The Best Of Roy Of The Rovers: The 1980s review

Simon revisits a soccer legend in the age of the mullet...

Working under the title of The Best Of Roy Of The Rovers: The 1980s, you could be forgiven for thinking that Titan Books’ 208-page tome would give you a flavour of the strips that followed Britain’s finest footballer across that decade.

Only that isn’t what happens. Instead, a wiser decision has been made somewhere along the line to present roughly nearly two years’ worth of consecutive Roy Of The Rovers comic strips, culled from the comic of the same name. Thus, instead of having to dig out individual comics on eBay to catch up on two pages of the trials and tribulations of Melchester Rovers each time, you get them all brought together in one book. This is a good thing.

And to say that it proved to be an eventual time in the chronicles of Roy Race and Melchester Rovers would be an understatement. We have the Rovers’ impending relegation from the then-first division. We have Roy’s wife leaving him, and taking the kids with her. There’s a run in with the father of Kenny Logan over his son’s decision to play for the mighty Rovers, the selling of two key players to rivals Melboro’, and perhaps the biggest mystery ever to appear in the comic: who shot Roy Race? Yep, in the middle of everything else, a proper whodunit emerges, as Racey is gunned down, with five possible suspects. It’s hardly Dallas, but it’s good stuff nonetheless.

The strips in the book were written by Tom Tully, and drawn by David Sque, and while the writing is as dramatic and labyrinthine as anything that Roy Of The Rovers would offer again, the art is very much of its time (and certainly suffers in contrast to the comparably lavish work of the early 90s). It’s not helped that the reproduction quality is lacking, either. Titan was clearly working from whatever materials it could find when putting all of these strips together, and that does account for the variable production quality from page to page.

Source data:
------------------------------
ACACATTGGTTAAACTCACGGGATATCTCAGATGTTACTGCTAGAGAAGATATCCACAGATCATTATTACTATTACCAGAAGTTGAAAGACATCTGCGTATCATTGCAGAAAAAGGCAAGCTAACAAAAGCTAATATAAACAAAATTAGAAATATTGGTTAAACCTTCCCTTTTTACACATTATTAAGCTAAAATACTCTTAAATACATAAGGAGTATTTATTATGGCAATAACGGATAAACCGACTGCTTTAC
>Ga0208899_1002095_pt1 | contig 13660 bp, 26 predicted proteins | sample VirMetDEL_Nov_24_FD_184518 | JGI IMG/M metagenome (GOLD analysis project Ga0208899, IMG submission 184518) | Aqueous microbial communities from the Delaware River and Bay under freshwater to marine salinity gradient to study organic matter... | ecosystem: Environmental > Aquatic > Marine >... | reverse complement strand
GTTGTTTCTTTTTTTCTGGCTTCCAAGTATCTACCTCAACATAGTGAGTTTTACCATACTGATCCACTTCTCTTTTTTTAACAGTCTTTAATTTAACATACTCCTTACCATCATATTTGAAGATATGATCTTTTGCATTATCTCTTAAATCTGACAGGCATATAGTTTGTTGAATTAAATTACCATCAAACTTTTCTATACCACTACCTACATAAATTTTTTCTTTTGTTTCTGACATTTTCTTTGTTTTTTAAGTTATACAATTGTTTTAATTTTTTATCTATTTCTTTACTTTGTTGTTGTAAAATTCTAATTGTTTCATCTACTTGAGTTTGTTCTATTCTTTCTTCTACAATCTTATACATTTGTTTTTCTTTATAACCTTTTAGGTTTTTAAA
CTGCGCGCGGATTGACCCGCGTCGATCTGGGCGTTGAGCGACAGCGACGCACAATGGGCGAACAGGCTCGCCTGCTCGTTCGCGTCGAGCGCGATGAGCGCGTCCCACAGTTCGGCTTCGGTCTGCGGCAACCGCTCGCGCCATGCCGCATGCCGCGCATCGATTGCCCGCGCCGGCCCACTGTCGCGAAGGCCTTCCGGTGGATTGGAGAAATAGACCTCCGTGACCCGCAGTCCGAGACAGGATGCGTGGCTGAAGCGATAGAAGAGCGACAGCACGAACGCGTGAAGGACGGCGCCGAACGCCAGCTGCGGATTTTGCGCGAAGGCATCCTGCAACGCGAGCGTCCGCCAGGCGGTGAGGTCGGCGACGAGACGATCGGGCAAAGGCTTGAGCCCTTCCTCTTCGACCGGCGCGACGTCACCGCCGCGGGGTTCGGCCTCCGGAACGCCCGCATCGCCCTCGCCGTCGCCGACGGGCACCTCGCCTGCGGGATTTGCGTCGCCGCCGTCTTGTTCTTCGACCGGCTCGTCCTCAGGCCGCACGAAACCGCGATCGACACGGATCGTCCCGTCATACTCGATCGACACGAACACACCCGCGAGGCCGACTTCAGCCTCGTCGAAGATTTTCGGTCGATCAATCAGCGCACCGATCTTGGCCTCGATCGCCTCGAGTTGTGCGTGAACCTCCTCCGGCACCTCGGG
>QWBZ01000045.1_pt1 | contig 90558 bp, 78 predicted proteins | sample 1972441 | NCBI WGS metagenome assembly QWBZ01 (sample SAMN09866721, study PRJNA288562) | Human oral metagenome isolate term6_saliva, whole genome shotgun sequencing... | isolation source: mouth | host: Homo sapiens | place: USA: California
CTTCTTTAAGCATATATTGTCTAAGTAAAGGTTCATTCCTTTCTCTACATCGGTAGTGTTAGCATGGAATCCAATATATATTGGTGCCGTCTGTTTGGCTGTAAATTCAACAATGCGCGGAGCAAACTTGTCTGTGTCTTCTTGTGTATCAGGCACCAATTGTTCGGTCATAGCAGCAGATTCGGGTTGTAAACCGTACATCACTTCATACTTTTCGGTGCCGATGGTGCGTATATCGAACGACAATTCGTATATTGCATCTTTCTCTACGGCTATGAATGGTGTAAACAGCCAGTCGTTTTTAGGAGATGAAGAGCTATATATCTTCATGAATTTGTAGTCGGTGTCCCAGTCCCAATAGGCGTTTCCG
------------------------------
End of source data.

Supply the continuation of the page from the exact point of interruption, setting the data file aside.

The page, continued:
Ad – content continues below

In addition to the strips themselves, the book is opened by a dry foreword from Gary Lineker (although his statements that Roy Race never got booked or questioned a ref’s decision are soon proved incorrect), and a more interesting behind the scenes page from yesteryear that looked at putting the Roy Of The Rovers story together. Should Titan produce more Roy Of The Rovers books, it’d be great if it could dig up more material such as this.

And here’s hoping they do. Because for £9.99, The Best Of Roy Of The Rovers is a fun trip down memory lane, and is really good fun to read. It also harks back to a day when British kids’ comics had character and styles all of their own, rather than ruthlessly tying into what Cbeebies is showing at the time. That alone would make it worth consideration, but the quality of the strips themselves is what earns those four stars.

The Best of Roy of the Rovers: The 1980s is out now.



4 out of 5